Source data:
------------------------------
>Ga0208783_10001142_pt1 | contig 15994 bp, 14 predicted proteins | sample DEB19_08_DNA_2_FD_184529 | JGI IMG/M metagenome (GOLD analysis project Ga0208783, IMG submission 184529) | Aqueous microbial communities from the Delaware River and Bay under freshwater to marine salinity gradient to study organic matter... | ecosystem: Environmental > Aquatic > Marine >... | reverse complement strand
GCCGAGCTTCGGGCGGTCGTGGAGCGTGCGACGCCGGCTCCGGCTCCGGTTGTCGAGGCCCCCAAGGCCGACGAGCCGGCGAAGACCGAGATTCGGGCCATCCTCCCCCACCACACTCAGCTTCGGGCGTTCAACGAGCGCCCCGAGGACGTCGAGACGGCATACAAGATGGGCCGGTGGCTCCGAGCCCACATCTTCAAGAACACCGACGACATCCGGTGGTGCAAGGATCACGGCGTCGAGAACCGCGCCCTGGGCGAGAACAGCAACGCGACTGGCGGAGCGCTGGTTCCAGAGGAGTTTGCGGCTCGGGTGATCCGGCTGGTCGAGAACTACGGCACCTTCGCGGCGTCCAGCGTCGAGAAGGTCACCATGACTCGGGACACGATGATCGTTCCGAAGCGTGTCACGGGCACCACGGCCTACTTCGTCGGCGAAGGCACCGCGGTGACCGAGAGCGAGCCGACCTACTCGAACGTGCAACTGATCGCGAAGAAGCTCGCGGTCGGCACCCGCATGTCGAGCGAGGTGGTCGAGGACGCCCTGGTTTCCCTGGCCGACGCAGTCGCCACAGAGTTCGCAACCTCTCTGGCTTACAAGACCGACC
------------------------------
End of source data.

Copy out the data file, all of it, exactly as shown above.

>Ga0208783_10001142_pt1 | contig 15994 bp, 14 predicted proteins | sample DEB19_08_DNA_2_FD_184529 | JGI IMG/M metagenome (GOLD analysis project Ga0208783, IMG submission 184529) | Aqueous microbial communities from the Delaware River and Bay under freshwater to marine salinity gradient to study organic matter... | ecosystem: Environmental > Aquatic > Marine >... | reverse complement strand
GCCGAGCTTCGGGCGGTCGTGGAGCGTGCGACGCCGGCTCCGGCTCCGGTTGTCGAGGCCCCCAAGGCCGACGAGCCGGCGAAGACCGAGATTCGGGCCATCCTCCCCCACCACACTCAGCTTCGGGCGTTCAACGAGCGCCCCGAGGACGTCGAGACGGCATACAAGATGGGCCGGTGGCTCCGAGCCCACATCTTCAAGAACACCGACGACATCCGGTGGTGCAAGGATCACGGCGTCGAGAACCGCGCCCTGGGCGAGAACAGCAACGCGACTGGCGGAGCGCTGGTTCCAGAGGAGTTTGCGGCTCGGGTGATCCGGCTGGTCGAGAACTACGGCACCTTCGCGGCGTCCAGCGTCGAGAAGGTCACCATGACTCGGGACACGATGATCGTTCCGAAGCGTGTCACGGGCACCACGGCCTACTTCGTCGGCGAAGGCACCGCGGTGACCGAGAGCGAGCCGACCTACTCGAACGTGCAACTGATCGCGAAGAAGCTCGCGGTCGGCACCCGCATGTCGAGCGAGGTGGTCGAGGACGCCCTGGTTTCCCTGGCCGACGCAGTCGCCACAGAGTTCGCAACCTCTCTGGCTTACAAGACCGACC